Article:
Using Specialization to Analyze and Apply Data

Unimaginable amounts of data are collected about just about everything (ex. Patchoplis has had 175 views since the last post); however, in many cases there are not established controls to filter, analyze, and apply results in a meaningful and reliable manner. As an avid fantasy baseball player I’m accustomed to poring through data to justify any decision I want to make. ESPN’s Matthew Berry annually makes this point in his book Fantasy Life (Berry, 2014). Simply having data and knowing how to manipulate it is useful for theoretical conversations and charting a path, but in execution you must also have have a certain touch – a specialization – to know how to correctly apply the data.

In baseball Alfredo Simon, starting pitcher for the Detroit Tigers, is a prime example of a specialist using highly developed sense of touch to master his craft. Prior to a start, a data manager certainly shares with him a method to attack each a hitter; however, on the mound he isn’t using that data to make pitch selections. He pitches by feel, judging when to pitch to his own personal strength or against his opponent’s weakness (Tiger’s Broadcast, 4/25/2015). Being a specialist in his trade, he knows something the data can not; he knows when he is at his best and when he is slightly off. While on the mound he assesses when present conditions and his performance that day will allow him to break off his best slider and when he is throwing a lesser version. He is a specialist at what he does and uses that unfair advantage to win his battles on the mound.

Everyone develops an unfair advantage, a specialty they can have that others do not (Peter Thiel, Zero to One). Data and a data driven machine will never possess the ability to apply this specialization because it can not adjust on the fly by feel and experience. Watson, IBM’s world famous computer, recently created the cookbook Cognitive Cooking with Chef Watson (IBM and Institute of Culinary Education, 2015). As Mark Wilson discovered, the recipe’s produced by Watson lack a palette pleasing touch (Wilson, Fast Company, April 20, 2015). While the dishes the recipes contributed to were not completely inedible and had a logic, they created a dish that was not enjoyable. Watson understood how to take the parts of the recipe and explain how to prepare and assemble into a dish, but not the flair that would convert them to an enjoyable meal.

Continuing to use food as an example, how many of us can truly say we have that touch? Most have no real training in cooking and less background in nutrition. While 3D printers, refined computer algorithms, and local high quality ingredients can improve our creation of a dish, we do not posses the specialization to make an outstanding and nutritional meal, much less do it with a pleasing daily variety. Add in the factor of where we consume these less than satisfying meals. At the end of a rough day a less than satisfying meal alone in your kitchen is not the best method to replenish and prepare for a fresh tomorrow. Instead look to professionals to prepare meals; those with training in food preparation and nutrition and meet the Malcolm Gladwell 10,000 hours of rule of enough practice to have honed their craft and are now specialists (Gladwell, Outliers, 2008).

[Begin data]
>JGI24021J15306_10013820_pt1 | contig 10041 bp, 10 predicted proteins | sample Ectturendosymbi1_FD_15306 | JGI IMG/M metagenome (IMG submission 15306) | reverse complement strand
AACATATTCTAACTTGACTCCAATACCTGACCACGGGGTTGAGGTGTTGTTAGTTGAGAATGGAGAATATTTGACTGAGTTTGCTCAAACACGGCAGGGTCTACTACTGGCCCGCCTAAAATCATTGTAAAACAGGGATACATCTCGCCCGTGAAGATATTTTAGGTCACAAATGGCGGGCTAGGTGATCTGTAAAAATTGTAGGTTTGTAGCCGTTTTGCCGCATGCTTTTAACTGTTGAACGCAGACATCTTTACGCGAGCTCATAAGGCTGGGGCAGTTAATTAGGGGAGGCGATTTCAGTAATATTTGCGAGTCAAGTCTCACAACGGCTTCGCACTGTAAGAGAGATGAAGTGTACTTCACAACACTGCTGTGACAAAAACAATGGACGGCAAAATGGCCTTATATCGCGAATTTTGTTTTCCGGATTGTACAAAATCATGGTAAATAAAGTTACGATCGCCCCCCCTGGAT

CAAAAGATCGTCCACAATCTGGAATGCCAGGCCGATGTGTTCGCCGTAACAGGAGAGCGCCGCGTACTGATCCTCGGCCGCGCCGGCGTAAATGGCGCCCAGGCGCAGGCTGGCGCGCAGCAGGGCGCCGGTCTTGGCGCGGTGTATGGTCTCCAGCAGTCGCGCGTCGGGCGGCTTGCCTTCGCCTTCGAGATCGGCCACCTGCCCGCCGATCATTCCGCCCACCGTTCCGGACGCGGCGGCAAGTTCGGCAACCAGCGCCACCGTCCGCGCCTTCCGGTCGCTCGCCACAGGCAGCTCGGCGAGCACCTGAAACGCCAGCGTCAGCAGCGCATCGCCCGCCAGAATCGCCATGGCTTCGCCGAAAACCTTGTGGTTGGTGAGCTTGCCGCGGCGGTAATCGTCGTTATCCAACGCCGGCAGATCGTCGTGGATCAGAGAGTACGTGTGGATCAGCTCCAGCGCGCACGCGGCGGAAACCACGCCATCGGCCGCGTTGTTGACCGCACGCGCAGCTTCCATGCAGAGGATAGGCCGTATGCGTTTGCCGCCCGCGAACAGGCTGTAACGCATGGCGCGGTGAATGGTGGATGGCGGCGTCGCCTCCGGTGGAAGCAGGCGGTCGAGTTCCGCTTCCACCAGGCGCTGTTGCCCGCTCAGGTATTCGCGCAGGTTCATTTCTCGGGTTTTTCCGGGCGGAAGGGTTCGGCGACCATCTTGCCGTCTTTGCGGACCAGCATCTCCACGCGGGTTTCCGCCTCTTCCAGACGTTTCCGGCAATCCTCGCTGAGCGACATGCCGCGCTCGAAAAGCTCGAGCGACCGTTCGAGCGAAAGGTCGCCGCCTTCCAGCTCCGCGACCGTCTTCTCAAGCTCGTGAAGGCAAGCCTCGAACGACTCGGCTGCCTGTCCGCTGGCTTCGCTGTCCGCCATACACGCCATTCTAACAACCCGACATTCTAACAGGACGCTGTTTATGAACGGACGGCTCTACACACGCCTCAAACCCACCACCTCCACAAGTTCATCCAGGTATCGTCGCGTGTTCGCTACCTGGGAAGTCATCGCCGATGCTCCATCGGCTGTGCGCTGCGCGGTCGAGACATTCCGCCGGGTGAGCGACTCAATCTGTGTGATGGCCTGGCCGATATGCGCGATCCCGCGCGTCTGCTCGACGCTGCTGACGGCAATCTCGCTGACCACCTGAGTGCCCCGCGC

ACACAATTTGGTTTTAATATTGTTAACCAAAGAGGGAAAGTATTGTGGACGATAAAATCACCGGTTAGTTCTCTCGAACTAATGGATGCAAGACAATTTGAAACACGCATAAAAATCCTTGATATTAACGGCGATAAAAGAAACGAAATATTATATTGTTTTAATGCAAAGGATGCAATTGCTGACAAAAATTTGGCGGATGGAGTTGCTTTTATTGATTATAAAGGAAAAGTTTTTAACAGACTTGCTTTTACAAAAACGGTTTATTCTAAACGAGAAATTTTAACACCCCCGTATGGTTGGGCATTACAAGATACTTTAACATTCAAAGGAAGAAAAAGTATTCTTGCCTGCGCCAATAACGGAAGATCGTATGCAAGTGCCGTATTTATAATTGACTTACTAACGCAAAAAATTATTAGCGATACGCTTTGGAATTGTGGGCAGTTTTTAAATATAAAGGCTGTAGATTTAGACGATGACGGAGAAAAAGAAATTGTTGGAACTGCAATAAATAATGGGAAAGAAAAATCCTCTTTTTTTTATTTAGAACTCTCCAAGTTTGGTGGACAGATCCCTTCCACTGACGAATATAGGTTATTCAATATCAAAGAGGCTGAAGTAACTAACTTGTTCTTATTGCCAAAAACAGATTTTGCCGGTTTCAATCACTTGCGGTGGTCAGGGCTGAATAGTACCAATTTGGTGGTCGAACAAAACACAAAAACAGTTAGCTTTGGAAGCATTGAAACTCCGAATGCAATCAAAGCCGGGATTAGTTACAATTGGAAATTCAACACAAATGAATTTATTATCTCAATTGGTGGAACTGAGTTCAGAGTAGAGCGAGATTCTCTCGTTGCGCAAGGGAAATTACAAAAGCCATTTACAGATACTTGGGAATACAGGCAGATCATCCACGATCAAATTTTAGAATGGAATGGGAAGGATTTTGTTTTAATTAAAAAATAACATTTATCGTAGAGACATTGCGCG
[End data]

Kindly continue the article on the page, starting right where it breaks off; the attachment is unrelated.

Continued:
Patchopolis envisions a modernized model of community meals outlined in Thomas More’s Utopia.
“…for though any that will may eat at home, yet none does it willingly, since it is both ridiculous and foolish for any to give themselves the trouble to make ready an ill dinner at home when there is a much more plentiful one made ready for him so near hand” (53). Patchopolis envisions a format where individuals order through an app that feeds information to a chef — a specialist in culinary and nutritional arts – who, based on data from the app, knows your personal dietary allergies, general food preferences, and daily consumption in combination with their refined touch to prepare a meal designed for the individual.

Patchopolis envisions a society where specialists use their unfair advantage and data provided to strengthen and contribute to the betterment of the community. Rather than expecting each individual to adequately perform the same tasks, the individual is accountable to appropriately utilize data in combination with their practiced skill and truly shine in service. The community relies on each individual to utilize their unfair advantage as the individual’s right of membership.